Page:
Despite its lack of mainstream-ness, I find that D, specifically version 2, provides some interesting lessons that can't be easily learned elsewhere. It makes a more serious attempt than any other language I can think of to get imperative/procedural, object-oriented and functional programming to play nice with each other, and to allow programming at a very low level (pointers, manual memory management, inline assembly language) and a very high level (generic and generative programming) in the same language.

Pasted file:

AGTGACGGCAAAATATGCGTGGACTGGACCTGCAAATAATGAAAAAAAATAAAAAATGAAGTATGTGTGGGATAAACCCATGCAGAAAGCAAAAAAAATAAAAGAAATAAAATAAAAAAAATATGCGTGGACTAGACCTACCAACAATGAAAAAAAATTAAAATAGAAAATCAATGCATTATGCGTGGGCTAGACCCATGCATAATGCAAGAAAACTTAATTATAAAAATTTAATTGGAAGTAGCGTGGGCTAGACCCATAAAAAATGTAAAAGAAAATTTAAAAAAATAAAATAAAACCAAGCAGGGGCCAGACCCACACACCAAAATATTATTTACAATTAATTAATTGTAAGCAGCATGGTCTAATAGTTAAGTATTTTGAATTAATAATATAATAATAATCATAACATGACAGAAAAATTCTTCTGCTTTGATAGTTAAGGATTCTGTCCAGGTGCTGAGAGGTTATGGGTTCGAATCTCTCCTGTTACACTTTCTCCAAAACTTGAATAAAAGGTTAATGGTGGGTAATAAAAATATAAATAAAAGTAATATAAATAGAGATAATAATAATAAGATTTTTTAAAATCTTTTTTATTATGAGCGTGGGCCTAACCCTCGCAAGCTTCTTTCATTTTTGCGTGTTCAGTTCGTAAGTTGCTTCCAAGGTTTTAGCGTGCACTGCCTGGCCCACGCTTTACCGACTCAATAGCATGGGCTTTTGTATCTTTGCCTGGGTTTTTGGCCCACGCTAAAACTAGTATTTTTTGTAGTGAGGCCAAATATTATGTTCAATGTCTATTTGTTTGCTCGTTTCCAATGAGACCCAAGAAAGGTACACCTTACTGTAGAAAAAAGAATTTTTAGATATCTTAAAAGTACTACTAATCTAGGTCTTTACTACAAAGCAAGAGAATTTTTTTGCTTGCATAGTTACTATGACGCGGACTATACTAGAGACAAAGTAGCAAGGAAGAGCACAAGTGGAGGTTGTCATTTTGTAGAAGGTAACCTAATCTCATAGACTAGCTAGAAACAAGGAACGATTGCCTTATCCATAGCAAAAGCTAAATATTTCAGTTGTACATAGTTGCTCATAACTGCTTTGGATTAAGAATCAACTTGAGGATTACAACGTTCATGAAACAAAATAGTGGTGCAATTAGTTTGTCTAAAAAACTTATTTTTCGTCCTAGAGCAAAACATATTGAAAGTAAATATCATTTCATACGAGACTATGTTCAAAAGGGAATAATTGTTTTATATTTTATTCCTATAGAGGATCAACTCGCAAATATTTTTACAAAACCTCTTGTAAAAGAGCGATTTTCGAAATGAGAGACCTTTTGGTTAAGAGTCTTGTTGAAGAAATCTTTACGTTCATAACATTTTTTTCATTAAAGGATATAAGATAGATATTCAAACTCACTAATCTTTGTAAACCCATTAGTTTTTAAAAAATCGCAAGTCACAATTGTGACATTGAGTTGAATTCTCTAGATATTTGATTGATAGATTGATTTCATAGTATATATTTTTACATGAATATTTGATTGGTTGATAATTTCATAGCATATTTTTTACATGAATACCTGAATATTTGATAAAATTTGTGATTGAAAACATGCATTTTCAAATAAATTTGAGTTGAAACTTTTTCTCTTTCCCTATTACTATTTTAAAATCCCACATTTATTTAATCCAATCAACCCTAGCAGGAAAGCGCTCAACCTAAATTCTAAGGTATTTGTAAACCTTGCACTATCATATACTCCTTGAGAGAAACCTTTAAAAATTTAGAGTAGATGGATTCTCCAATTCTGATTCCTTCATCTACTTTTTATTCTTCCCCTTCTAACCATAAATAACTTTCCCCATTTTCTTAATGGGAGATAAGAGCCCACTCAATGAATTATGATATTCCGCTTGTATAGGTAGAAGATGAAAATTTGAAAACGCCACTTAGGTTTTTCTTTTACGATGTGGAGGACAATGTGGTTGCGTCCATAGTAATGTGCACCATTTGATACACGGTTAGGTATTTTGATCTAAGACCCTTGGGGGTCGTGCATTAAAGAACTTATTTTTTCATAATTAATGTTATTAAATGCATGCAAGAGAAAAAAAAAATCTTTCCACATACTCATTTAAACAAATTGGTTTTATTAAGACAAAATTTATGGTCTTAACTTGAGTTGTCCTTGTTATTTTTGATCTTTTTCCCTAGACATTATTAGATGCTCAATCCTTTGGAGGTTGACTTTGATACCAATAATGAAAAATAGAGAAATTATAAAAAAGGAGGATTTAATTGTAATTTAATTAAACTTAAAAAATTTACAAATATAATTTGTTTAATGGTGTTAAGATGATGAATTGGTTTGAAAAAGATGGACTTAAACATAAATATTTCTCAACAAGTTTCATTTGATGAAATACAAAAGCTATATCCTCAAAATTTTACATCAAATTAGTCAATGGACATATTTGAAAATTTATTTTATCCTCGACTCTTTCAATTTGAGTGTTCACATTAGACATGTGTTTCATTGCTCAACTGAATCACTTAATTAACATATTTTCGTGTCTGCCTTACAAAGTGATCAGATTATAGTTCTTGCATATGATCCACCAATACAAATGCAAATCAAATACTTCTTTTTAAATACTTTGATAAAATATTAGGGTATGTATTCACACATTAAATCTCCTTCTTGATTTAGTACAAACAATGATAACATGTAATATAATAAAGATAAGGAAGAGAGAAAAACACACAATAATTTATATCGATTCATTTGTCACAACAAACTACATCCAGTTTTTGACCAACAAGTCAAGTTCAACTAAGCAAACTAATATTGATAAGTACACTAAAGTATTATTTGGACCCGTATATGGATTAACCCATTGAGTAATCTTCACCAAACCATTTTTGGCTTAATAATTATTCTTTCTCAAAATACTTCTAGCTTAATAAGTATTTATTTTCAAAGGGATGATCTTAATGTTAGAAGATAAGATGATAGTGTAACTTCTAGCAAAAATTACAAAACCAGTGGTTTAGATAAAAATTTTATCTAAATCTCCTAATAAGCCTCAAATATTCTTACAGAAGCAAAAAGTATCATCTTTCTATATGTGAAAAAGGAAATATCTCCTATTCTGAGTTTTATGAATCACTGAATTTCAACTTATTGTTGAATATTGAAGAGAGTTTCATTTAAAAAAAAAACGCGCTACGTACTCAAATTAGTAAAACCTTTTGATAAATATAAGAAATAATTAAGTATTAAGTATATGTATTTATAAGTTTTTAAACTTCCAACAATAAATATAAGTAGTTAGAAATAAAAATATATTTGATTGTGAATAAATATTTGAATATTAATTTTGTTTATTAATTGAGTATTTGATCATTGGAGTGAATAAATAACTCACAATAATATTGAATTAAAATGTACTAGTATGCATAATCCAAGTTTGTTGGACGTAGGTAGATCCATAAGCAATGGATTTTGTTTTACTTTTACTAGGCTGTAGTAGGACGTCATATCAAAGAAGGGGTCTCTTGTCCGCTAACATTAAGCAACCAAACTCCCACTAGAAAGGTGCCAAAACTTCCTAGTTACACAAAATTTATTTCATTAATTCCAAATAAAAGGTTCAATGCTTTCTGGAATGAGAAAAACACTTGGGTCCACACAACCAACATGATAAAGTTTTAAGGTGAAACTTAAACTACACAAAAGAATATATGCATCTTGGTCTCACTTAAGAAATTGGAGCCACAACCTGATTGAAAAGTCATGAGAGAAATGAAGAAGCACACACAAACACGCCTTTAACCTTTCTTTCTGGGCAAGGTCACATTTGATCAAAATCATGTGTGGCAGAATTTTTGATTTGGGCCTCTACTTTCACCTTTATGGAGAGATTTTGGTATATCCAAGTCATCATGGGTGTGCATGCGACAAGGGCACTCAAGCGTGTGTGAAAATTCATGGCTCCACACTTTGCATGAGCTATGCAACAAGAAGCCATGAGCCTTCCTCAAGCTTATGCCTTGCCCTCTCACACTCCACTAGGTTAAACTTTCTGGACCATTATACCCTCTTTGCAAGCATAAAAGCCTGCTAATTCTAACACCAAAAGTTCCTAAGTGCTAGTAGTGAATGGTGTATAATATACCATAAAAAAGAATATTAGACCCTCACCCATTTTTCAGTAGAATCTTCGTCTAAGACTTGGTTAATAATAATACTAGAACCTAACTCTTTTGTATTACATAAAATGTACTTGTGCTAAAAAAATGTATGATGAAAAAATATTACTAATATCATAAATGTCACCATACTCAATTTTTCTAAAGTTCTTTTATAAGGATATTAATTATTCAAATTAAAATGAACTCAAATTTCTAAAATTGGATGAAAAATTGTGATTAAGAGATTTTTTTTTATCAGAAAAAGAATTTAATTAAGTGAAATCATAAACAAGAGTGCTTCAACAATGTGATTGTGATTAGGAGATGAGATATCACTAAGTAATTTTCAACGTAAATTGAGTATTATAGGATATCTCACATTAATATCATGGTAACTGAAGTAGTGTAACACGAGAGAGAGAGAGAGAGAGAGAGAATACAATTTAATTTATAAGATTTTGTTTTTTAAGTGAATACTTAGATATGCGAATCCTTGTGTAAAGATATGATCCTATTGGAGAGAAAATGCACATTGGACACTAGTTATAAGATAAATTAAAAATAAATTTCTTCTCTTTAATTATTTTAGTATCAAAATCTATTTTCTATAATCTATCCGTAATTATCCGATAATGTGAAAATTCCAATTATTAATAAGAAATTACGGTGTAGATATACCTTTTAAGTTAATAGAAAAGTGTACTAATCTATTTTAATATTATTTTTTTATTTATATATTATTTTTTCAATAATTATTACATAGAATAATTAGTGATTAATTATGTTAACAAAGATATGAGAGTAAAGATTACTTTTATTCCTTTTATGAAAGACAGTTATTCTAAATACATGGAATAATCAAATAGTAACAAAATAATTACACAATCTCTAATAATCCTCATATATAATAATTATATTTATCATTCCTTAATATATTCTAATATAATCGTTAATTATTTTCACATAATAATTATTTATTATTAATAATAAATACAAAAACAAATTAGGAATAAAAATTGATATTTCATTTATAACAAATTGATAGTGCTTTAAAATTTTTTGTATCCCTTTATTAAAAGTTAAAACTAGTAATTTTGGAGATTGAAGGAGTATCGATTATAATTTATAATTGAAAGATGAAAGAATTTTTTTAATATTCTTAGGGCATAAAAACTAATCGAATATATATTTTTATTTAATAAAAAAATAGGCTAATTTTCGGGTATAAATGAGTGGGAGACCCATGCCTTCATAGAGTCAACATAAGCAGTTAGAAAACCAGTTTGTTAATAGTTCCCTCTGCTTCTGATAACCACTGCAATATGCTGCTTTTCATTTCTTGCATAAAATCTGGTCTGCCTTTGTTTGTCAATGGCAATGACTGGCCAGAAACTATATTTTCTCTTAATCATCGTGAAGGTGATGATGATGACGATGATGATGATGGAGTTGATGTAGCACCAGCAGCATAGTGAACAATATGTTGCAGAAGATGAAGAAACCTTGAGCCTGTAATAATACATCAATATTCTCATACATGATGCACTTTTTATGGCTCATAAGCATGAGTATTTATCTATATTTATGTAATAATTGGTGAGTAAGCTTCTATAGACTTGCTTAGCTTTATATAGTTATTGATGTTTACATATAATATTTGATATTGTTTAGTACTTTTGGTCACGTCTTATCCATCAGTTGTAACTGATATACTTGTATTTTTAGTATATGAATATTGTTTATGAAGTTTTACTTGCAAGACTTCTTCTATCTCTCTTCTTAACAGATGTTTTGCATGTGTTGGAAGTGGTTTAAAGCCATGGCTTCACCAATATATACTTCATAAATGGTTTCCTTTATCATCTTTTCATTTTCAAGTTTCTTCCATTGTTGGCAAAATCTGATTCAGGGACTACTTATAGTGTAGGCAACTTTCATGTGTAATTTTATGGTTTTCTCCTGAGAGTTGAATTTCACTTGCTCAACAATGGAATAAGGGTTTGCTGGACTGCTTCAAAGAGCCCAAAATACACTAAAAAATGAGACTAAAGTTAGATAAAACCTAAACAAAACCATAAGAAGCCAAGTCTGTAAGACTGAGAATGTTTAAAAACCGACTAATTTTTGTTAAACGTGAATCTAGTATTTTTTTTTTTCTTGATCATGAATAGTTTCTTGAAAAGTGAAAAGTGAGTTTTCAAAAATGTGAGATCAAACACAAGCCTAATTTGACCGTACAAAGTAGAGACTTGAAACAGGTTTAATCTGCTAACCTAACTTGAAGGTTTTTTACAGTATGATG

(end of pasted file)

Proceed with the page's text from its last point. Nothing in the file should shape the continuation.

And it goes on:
This is valuable because, rather than seeing paradigms in isolation as if they existed in different universes, you get to see the forest through the trees. You get to see the strengths and weaknesses of each paradigm at a fine grained level as you blend them into your programs. You get to see how major aspects of paradigms can be implemented in libraries in terms of lower-level code. The standard library module std.algorithm implements important functional programming primitives, yet is straight, simple D code with no magic. Similarly, std.range implements lazy evaluation, but again is fairly simple D code. You get to understand the costs involved in the primitives of each paradigm, because D's close-to-the-metal features make what's really going on under the hood relatively transparent. You can even write something low-level that looks like C, and then create a pretty, high-level interface to it, in the same language, with no magic glue layers getting in the way.